Why Good People Are The Secret Sauce to the Sharing Economy
January 14, 2015
By Andrew Nielsen
The sharing economy is beginning to gain traction in our evolving modern era. Innovative companies such as Uber and Airbnb have transformed the way traditional services are handled. The benefit of theses companies is that they offer alternatives to major industries that have long since been disrupted in addition to providing alternative ways of generating income.
The risk of the “sharing economy” services is that it leaves good people vulnerable to people with bad intentions. Pioneering such services comes with certain costs and many innocent people, unfortunately, become victims to these models.
Bad things have happened to good people when using services like Uber and Airbnb. A woman was recently raped in India after enlisting a Uber drivers service. I also recently read a story of another victim who made a narrow escape with her drugged sister after renting a room listed on Airbnb.
Is Uber and Airbnb to fault? Many comments criticize the companies for failure to do adequate background checks. I'm sure there are some truths to this statement, but there will most likely always be an opportunity for people to take advantage of their hosts within the sharing economy.This does not in any way make the action of taking advantage of someone right. Immediate action should be taken against such individuals.
Despite a company's best efforts to provide an environment of safety and support, individuals that utilize the sharing economy will ultimately be left to the mercy and grace of its community of users. The better the community of users the better the quality the service will be. User reviews, trust ratings, and background checks are all avenues that can provide additional assurance of security and safety when participating in the sharing economy. Sharing economy companies and individuals should come together to create innovative systems and processes to keep people honest in their behaviors. Ultimately, behavior shouldn’t be motivated by fear of punishment but rather by a desire to be a part of a movement that can transform the way the people of the world come together to serve each other.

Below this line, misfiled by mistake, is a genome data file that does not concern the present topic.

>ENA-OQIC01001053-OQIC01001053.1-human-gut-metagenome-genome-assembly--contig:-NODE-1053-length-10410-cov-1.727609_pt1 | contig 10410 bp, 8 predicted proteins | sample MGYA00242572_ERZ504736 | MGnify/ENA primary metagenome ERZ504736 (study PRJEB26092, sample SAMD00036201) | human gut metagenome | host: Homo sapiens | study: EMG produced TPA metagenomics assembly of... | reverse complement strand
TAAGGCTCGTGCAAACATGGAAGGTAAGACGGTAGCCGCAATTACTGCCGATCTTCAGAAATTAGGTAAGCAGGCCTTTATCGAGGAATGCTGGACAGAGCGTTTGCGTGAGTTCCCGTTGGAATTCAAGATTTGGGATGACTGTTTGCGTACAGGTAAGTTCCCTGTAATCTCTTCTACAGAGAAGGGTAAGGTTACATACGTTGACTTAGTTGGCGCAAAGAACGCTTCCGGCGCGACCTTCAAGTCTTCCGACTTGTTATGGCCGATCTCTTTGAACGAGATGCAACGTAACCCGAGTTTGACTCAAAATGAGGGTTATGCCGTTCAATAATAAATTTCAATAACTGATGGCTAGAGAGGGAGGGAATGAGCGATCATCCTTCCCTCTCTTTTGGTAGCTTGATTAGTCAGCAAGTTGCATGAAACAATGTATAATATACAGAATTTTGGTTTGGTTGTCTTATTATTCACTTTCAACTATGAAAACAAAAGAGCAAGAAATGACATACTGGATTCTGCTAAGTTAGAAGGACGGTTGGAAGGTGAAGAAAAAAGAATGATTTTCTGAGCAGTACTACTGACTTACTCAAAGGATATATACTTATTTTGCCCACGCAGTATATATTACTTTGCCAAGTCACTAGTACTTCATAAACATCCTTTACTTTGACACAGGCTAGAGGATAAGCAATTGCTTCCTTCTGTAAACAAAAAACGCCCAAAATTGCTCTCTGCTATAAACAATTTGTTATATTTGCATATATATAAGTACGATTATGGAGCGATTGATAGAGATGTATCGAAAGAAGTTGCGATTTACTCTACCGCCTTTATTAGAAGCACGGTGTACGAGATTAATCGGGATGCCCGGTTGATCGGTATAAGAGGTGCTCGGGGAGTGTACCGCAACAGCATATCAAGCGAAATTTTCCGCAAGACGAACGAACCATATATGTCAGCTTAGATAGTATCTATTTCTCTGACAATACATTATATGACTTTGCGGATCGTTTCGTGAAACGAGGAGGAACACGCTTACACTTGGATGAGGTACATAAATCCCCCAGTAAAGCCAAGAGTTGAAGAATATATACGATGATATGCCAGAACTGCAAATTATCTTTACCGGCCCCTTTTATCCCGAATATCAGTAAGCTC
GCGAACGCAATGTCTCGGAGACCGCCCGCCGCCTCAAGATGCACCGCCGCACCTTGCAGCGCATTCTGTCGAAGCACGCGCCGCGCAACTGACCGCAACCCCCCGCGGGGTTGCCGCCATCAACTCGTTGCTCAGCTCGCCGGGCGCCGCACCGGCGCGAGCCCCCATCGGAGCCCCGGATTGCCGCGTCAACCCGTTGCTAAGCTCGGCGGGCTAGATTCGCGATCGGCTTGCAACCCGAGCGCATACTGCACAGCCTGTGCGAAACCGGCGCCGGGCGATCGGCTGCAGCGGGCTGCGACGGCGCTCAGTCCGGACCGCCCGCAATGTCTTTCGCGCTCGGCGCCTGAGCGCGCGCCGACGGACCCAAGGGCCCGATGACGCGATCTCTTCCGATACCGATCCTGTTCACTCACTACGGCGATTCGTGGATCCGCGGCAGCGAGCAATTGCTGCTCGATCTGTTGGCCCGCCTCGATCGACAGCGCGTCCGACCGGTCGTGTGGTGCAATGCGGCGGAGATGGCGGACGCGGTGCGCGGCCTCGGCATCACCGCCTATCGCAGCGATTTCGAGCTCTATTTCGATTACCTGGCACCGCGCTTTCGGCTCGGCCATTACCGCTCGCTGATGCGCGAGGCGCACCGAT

It would be nice to live in a world where everyone was good and had honest intentions. Our nation was framed under this precept when the constitution was drafted. Thomas Jefferson once said that "The constitution was made for a moral and religious people." In the spirit of that statement, the sharing economy requires a user base of people who "do the right thing." Critics will say such a feat is impossible. Skeptics will say there will always be bad people utilizing such services in order to have a means to their own ends. I hope that both companies that create these services and the people that use them will create a stronger ecosystem of trust and goodwill.
Users should perform due diligence inasmuch as it is possible before they use a service in the realm of the sharing economy. Common sense and intuition will go a long way to ensure you have a positive experience with a service such as Uber or Airbnb. Always have a backup plan and have appropriate contact details to notify both friends/family and the company you are dealing with.
I love the vision behind the sharing economy. Great opportunity is in store for companies and individuals who can execute on such business models. Who will be the next company to make waves in the sharing economy?
About the Author: Andrew is an account executive at digity.com and is based in Provo Utah. You can follow him on LinkedIn here
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